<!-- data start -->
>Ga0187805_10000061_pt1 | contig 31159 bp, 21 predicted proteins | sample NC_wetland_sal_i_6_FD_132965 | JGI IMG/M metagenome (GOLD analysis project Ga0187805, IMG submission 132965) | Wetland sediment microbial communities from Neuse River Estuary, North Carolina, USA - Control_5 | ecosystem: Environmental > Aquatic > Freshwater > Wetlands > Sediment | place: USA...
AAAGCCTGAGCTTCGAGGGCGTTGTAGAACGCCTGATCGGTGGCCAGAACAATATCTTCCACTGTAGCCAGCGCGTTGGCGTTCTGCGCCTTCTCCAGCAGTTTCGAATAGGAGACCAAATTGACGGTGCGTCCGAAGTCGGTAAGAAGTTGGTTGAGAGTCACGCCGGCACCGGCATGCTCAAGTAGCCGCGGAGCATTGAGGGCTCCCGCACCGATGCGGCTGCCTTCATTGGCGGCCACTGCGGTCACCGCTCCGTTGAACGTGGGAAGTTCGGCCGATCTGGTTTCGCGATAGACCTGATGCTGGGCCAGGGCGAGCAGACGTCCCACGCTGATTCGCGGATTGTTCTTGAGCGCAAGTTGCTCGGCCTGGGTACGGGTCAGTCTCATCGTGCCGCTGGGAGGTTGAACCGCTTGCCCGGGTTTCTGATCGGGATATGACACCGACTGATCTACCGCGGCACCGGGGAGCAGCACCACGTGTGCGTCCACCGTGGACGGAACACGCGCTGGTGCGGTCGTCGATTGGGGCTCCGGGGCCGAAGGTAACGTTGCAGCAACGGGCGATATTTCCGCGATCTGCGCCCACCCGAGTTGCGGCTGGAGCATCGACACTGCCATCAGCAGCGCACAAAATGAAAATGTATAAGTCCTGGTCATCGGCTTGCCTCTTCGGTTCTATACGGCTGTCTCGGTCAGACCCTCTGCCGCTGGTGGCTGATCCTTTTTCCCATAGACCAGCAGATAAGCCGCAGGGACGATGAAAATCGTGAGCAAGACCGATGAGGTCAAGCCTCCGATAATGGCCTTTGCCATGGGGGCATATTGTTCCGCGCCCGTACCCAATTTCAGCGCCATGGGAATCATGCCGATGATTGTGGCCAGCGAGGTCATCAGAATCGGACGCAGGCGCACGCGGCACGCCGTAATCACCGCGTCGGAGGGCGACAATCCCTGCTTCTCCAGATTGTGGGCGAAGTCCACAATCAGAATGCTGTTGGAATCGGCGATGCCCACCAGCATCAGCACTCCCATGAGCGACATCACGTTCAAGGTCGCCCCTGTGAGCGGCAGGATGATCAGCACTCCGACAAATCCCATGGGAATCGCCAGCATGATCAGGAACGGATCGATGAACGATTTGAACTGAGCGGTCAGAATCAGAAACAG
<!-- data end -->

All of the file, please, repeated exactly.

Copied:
>Ga0187805_10000061_pt1 | contig 31159 bp, 21 predicted proteins | sample NC_wetland_sal_i_6_FD_132965 | JGI IMG/M metagenome (GOLD analysis project Ga0187805, IMG submission 132965) | Wetland sediment microbial communities from Neuse River Estuary, North Carolina, USA - Control_5 | ecosystem: Environmental > Aquatic > Freshwater > Wetlands > Sediment | place: USA...
AAAGCCTGAGCTTCGAGGGCGTTGTAGAACGCCTGATCGGTGGCCAGAACAATATCTTCCACTGTAGCCAGCGCGTTGGCGTTCTGCGCCTTCTCCAGCAGTTTCGAATAGGAGACCAAATTGACGGTGCGTCCGAAGTCGGTAAGAAGTTGGTTGAGAGTCACGCCGGCACCGGCATGCTCAAGTAGCCGCGGAGCATTGAGGGCTCCCGCACCGATGCGGCTGCCTTCATTGGCGGCCACTGCGGTCACCGCTCCGTTGAACGTGGGAAGTTCGGCCGATCTGGTTTCGCGATAGACCTGATGCTGGGCCAGGGCGAGCAGACGTCCCACGCTGATTCGCGGATTGTTCTTGAGCGCAAGTTGCTCGGCCTGGGTACGGGTCAGTCTCATCGTGCCGCTGGGAGGTTGAACCGCTTGCCCGGGTTTCTGATCGGGATATGACACCGACTGATCTACCGCGGCACCGGGGAGCAGCACCACGTGTGCGTCCACCGTGGACGGAACACGCGCTGGTGCGGTCGTCGATTGGGGCTCCGGGGCCGAAGGTAACGTTGCAGCAACGGGCGATATTTCCGCGATCTGCGCCCACCCGAGTTGCGGCTGGAGCATCGACACTGCCATCAGCAGCGCACAAAATGAAAATGTATAAGTCCTGGTCATCGGCTTGCCTCTTCGGTTCTATACGGCTGTCTCGGTCAGACCCTCTGCCGCTGGTGGCTGATCCTTTTTCCCATAGACCAGCAGATAAGCCGCAGGGACGATGAAAATCGTGAGCAAGACCGATGAGGTCAAGCCTCCGATAATGGCCTTTGCCATGGGGGCATATTGTTCCGCGCCCGTACCCAATTTCAGCGCCATGGGAATCATGCCGATGATTGTGGCCAGCGAGGTCATCAGAATCGGACGCAGGCGCACGCGGCACGCCGTAATCACCGCGTCGGAGGGCGACAATCCCTGCTTCTCCAGATTGTGGGCGAAGTCCACAATCAGAATGCTGTTGGAATCGGCGATGCCCACCAGCATCAGCACTCCCATGAGCGACATCACGTTCAAGGTCGCCCCTGTGAGCGGCAGGATGATCAGCACTCCGACAAATCCCATGGGAATCGCCAGCATGATCAGGAACGGATCGATGAACGATTTGAACTGAGCGGTCAGAATCAGAAACAG